This is the second in our series of posts about changes in the rules that govern proceedings for defendants charged with violating probation in Massachusetts state court. For Part 1 of this series, click here.
In addition to changing some of the language of the rules to avoid confusion, the new procedures give the courts new authority to release defendants on conditions, which should help avoid unnecessary detention of defendants accused of violating probation.
The new rules correct confusing ambiguity between “preliminary” and “full or final” probation hearings and specifically provide for two separate hearing procedures – a “probation detention hearing” and a “probation violation hearing” – and set forth specific rules for each type of hearing.
In a probation detention hearing, held immediately following an alleged violation of probation, the court must determine “whether probable cause exists to believe that the probationer has violated a condition of the probation order and, if so, whether the probationer should be held in custody.” A probation detention hearing may be conducted at the initiative of the court or the probation department. For good cause, the court may order that the probationer be detained in custody pending the detention proceeding. If no judge is available a magistrate can conduct a hearing but the magistrate’s custody order is only valid until the date the judge will next be present, on which date the judge will have to conduct a fresh detention hearing.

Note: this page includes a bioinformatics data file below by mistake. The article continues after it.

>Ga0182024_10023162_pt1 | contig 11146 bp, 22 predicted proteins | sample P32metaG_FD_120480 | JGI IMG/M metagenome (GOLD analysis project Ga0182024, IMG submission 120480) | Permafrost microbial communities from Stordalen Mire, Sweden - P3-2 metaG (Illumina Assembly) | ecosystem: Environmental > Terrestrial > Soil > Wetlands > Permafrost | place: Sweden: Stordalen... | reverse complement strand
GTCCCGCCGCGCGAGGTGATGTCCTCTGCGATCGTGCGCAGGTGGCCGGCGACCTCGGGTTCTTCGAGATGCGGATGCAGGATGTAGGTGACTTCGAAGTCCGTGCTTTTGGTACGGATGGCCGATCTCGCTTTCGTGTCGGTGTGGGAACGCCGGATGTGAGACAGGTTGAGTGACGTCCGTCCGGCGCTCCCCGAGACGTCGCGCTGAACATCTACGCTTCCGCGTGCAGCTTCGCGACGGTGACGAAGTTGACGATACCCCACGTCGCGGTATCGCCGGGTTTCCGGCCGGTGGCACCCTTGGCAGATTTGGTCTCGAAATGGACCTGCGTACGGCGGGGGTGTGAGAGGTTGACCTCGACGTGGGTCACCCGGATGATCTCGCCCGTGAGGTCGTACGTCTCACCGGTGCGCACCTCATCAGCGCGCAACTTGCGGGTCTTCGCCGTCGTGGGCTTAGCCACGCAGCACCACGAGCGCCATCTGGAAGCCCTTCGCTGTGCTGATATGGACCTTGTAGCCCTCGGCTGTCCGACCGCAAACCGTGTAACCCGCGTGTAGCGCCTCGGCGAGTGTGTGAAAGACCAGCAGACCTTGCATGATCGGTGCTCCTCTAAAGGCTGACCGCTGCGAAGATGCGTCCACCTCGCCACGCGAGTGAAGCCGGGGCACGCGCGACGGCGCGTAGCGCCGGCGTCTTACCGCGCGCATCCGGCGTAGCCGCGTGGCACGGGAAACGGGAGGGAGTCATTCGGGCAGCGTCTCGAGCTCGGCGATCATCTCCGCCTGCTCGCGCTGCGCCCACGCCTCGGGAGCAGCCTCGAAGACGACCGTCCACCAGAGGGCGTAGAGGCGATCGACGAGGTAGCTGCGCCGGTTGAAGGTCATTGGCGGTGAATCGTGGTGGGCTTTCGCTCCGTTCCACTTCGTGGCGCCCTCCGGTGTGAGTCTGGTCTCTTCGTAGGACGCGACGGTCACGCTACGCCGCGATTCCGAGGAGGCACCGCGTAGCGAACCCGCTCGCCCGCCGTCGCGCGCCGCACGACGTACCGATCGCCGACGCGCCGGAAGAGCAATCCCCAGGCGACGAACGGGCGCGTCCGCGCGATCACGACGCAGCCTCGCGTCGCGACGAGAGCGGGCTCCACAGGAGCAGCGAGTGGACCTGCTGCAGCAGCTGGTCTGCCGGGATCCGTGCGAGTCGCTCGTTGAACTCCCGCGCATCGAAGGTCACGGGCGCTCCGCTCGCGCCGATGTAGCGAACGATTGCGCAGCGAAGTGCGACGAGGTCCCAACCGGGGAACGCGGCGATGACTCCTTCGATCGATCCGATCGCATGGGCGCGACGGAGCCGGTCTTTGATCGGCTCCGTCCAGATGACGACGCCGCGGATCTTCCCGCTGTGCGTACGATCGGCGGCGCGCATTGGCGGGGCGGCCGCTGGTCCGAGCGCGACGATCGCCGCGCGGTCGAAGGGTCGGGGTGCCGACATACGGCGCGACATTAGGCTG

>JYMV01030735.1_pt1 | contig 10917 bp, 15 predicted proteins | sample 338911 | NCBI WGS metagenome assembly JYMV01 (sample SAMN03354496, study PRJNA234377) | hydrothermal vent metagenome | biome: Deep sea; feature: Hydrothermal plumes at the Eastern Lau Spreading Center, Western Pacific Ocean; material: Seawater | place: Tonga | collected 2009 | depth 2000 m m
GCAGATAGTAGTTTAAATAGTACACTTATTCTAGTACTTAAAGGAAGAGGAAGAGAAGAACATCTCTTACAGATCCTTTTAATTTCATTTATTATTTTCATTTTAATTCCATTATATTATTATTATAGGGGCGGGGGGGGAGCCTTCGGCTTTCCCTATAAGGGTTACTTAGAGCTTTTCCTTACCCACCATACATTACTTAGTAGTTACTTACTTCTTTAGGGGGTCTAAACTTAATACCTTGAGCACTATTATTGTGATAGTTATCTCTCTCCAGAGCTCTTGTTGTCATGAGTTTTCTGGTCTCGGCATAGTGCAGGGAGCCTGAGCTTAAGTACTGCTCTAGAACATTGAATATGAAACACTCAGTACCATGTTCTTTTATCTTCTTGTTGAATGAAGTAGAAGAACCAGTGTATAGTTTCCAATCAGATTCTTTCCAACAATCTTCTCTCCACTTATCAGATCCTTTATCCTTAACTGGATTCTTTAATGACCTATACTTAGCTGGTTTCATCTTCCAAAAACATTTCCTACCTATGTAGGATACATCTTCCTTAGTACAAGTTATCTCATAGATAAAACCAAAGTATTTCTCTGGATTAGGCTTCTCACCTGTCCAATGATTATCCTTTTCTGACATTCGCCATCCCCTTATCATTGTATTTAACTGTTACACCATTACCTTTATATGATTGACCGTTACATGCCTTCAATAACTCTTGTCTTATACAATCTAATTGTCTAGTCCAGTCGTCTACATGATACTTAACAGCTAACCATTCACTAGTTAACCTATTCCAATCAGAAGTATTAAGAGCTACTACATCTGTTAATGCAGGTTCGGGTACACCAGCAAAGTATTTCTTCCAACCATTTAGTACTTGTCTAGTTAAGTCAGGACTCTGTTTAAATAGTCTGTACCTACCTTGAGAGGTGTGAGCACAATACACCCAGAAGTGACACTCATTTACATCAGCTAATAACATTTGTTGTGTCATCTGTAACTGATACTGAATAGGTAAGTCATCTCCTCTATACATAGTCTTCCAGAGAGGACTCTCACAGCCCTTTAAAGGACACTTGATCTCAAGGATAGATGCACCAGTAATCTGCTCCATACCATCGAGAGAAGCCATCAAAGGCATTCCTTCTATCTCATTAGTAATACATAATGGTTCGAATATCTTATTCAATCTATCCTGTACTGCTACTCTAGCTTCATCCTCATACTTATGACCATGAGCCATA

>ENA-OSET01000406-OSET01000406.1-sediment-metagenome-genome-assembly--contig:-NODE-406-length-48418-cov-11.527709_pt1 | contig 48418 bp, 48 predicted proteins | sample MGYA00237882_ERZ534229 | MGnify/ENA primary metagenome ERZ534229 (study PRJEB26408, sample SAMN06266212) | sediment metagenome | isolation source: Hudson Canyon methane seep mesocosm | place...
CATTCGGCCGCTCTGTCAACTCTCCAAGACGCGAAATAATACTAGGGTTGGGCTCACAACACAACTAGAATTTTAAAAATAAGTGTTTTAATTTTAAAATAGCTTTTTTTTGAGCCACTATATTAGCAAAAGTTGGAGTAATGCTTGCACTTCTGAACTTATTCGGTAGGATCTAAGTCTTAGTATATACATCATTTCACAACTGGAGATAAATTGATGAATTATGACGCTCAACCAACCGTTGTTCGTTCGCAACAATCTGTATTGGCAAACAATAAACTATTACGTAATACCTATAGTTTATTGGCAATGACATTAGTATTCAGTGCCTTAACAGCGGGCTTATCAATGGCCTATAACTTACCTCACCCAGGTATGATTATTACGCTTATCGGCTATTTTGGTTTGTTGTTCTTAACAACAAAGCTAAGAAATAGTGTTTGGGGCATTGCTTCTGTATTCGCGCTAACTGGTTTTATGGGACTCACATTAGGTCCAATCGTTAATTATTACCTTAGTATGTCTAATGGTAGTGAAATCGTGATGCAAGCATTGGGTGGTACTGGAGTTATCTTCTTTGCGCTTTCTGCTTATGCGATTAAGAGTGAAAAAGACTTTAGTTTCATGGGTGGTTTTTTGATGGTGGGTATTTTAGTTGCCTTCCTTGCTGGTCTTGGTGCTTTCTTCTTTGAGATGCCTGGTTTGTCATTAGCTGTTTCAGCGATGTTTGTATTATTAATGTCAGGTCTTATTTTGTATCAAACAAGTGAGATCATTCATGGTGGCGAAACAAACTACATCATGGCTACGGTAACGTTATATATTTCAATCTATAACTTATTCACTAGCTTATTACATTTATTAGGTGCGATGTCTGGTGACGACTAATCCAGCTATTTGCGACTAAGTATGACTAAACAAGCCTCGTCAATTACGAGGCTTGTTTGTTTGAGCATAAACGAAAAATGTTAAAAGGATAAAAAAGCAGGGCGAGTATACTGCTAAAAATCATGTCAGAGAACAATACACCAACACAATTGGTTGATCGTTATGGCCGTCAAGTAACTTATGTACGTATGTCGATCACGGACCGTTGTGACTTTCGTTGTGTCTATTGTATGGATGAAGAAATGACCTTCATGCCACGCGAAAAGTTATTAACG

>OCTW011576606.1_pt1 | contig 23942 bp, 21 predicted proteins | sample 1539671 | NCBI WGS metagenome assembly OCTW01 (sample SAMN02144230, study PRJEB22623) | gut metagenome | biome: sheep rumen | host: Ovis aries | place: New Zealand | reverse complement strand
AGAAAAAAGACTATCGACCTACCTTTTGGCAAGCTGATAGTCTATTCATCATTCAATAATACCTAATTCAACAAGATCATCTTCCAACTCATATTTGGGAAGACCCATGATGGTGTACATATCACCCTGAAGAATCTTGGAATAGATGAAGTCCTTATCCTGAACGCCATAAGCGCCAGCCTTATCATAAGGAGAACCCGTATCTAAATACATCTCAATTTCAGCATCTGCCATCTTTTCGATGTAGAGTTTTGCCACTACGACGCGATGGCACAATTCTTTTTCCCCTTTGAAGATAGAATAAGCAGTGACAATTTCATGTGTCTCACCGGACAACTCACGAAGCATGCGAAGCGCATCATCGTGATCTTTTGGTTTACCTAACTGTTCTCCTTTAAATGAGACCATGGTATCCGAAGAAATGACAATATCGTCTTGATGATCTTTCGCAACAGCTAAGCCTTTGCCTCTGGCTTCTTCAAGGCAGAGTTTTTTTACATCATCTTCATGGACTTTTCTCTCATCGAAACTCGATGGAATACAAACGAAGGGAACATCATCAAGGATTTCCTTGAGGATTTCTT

Probation detention hearings must be conducted in the courtroom on the record and afford the probationer a number of rights. The probationer is entitled to counsel and a reasonable time to prepare for the hearing. At the hearing, the probation officer (with or without assistance of DA) is required to present evidence to support a finding of probable cause, and the probationer is entitled to be heard in opposition, and may submit relevant evidence. Importantly, in cases involving criminal charges, the criminal court’s finding on probable cause to issue charges does not bind the probation court in its determination of whether there is probable cause to find a probation violation because, in most cases, a criminal defendant does not have the opportunity to fully and fairly contest a criminal probable cause determination.